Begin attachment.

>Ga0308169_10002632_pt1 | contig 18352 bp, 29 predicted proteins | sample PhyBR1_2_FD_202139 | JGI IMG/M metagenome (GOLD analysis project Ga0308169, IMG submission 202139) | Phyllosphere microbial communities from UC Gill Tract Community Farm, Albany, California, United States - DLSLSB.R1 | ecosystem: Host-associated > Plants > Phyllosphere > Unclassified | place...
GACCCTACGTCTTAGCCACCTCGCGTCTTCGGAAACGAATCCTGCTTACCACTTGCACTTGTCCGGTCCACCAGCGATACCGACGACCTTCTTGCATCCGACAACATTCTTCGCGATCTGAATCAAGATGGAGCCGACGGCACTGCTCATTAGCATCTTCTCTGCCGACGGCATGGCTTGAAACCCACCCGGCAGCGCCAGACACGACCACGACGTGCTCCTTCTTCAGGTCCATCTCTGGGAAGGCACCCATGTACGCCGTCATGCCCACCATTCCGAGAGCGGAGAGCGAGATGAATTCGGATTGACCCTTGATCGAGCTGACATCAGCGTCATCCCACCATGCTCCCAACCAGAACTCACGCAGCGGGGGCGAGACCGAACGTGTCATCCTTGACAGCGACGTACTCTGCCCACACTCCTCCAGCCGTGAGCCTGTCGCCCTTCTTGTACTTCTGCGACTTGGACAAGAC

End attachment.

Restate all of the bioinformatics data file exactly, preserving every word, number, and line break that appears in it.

>Ga0308169_10002632_pt1 | contig 18352 bp, 29 predicted proteins | sample PhyBR1_2_FD_202139 | JGI IMG/M metagenome (GOLD analysis project Ga0308169, IMG submission 202139) | Phyllosphere microbial communities from UC Gill Tract Community Farm, Albany, California, United States - DLSLSB.R1 | ecosystem: Host-associated > Plants > Phyllosphere > Unclassified | place...
GACCCTACGTCTTAGCCACCTCGCGTCTTCGGAAACGAATCCTGCTTACCACTTGCACTTGTCCGGTCCACCAGCGATACCGACGACCTTCTTGCATCCGACAACATTCTTCGCGATCTGAATCAAGATGGAGCCGACGGCACTGCTCATTAGCATCTTCTCTGCCGACGGCATGGCTTGAAACCCACCCGGCAGCGCCAGACACGACCACGACGTGCTCCTTCTTCAGGTCCATCTCTGGGAAGGCACCCATGTACGCCGTCATGCCCACCATTCCGAGAGCGGAGAGCGAGATGAATTCGGATTGACCCTTGATCGAGCTGACATCAGCGTCATCCCACCATGCTCCCAACCAGAACTCACGCAGCGGGGGCGAGACCGAACGTGTCATCCTTGACAGCGACGTACTCTGCCCACACTCCTCCAGCCGTGAGCCTGTCGCCCTTCTTGTACTTCTGCGACTTGGACAAGAC